But then I ask them how old their boss is compared to them. “Well, she’s quite a bit younger than me, actually.”
Then I ask if she has any favorites? You know what comes next… “Why yes she does, and they are even younger than her.”
Finally I ask if anyone has been hired or fired from the department since this new boss took the helm. “You know one person was given a severance package and left suddenly… and he was even older than me. The boss hired one of her own friends from her old company as the replacement. Didn’t even advertise the opening.”
Age discrimination can be blatant (yelling “You’re a dinosaur!”), but it’s more often subtle.
After a career of positive annual appraisals, an employee gets her first mediocre review. The next year it’s a little bit worse. Before the next annual appraisal comes around, the employee is on a PIP — a “Performance Improvement Plan,” and fears she will be fired soon.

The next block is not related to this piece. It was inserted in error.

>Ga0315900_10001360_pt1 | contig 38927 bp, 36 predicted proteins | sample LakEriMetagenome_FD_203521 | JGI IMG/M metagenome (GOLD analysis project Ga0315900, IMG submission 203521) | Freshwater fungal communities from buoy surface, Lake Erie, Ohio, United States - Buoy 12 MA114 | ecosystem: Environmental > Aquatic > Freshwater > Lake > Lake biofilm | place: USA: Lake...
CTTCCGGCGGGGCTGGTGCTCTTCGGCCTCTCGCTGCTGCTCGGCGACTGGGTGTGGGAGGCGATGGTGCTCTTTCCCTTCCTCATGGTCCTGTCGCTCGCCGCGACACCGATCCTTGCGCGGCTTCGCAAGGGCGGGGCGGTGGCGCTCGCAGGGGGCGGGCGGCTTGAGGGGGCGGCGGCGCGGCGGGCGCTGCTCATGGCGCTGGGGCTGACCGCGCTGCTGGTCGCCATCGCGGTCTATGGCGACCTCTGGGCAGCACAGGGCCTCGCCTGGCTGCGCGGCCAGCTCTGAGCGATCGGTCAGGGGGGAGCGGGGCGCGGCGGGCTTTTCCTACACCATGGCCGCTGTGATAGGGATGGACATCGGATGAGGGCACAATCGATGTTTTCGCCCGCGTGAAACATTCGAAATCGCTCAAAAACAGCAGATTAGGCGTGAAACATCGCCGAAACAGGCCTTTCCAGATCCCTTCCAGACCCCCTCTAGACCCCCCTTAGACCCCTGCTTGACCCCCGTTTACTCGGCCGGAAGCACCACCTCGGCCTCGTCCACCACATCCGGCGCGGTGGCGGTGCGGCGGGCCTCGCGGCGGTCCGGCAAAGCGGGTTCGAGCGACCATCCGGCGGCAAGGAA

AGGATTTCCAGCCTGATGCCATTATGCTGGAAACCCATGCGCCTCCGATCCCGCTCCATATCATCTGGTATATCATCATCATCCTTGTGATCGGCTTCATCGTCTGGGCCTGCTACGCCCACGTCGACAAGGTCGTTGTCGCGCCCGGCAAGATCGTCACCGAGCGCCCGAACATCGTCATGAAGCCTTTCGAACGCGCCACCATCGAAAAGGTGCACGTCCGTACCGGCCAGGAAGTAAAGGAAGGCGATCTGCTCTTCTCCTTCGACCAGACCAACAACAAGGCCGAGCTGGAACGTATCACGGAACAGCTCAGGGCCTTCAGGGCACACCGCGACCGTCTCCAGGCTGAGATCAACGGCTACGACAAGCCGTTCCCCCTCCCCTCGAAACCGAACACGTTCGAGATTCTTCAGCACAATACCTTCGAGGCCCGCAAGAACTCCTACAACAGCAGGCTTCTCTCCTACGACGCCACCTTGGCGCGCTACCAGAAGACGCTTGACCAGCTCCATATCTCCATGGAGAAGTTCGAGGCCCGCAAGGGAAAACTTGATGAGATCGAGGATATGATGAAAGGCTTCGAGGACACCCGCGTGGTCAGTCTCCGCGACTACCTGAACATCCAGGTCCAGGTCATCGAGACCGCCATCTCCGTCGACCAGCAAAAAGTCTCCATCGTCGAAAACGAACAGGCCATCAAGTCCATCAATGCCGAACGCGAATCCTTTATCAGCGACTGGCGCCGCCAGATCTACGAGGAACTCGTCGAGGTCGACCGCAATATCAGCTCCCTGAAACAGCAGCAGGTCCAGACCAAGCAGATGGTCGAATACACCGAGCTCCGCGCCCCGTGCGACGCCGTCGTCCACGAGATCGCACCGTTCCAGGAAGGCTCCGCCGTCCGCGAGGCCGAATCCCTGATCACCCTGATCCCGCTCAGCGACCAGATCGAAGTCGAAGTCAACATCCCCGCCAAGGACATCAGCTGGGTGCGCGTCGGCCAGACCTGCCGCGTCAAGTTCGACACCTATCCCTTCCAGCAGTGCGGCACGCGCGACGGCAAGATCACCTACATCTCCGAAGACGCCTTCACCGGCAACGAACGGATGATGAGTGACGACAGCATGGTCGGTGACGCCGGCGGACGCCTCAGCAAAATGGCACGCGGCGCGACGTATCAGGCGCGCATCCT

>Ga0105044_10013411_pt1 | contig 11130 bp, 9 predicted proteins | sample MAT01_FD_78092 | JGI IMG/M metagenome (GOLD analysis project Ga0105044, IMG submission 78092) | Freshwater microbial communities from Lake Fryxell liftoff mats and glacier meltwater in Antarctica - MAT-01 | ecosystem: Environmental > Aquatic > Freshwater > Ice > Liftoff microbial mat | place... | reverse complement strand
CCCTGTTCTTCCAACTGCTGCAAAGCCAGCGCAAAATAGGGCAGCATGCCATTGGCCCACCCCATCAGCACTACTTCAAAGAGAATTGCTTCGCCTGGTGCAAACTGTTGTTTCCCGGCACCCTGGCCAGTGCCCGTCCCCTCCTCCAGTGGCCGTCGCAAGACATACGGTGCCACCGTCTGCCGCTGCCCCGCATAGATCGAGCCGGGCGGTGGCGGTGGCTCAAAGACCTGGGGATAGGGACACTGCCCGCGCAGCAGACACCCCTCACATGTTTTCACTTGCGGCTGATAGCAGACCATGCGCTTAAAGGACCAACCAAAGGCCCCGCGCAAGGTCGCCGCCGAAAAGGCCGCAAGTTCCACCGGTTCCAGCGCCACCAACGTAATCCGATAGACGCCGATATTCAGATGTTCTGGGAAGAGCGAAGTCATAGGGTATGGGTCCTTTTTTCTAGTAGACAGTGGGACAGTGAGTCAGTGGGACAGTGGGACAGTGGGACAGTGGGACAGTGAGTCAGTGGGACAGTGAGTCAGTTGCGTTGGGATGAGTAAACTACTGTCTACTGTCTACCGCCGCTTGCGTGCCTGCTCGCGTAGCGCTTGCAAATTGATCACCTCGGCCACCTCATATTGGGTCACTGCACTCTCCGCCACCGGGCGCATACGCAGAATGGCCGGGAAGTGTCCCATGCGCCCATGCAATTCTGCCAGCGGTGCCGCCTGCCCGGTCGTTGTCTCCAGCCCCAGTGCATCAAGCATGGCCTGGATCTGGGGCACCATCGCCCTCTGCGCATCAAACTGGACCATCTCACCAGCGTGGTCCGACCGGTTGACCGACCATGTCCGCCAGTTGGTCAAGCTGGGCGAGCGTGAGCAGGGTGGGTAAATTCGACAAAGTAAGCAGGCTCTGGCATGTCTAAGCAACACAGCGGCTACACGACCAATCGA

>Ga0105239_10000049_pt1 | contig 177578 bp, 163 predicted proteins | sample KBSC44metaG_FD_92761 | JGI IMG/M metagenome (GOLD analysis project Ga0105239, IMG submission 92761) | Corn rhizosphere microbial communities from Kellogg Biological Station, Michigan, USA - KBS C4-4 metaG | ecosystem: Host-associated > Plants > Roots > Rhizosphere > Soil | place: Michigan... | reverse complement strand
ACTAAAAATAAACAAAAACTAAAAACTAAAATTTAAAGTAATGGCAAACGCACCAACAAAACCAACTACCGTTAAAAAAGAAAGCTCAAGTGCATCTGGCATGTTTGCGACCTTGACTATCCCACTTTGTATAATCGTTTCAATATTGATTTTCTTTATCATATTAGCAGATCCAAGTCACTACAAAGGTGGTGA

What can be especially hard is when the performance goals are objective, like sales goals, and the older employee is not meeting those sales goals. If they get fired, where’s the age discrimination in that?
Well, it’s all a matter of treating similarly situated employees according to the same standards. What if two older salespersons are fired, but younger people with the same sales numbers were not fired?
That’s what happened to two women who worked for a wireless phone store, and this video tells you how they fought back against age discrimination, and won.
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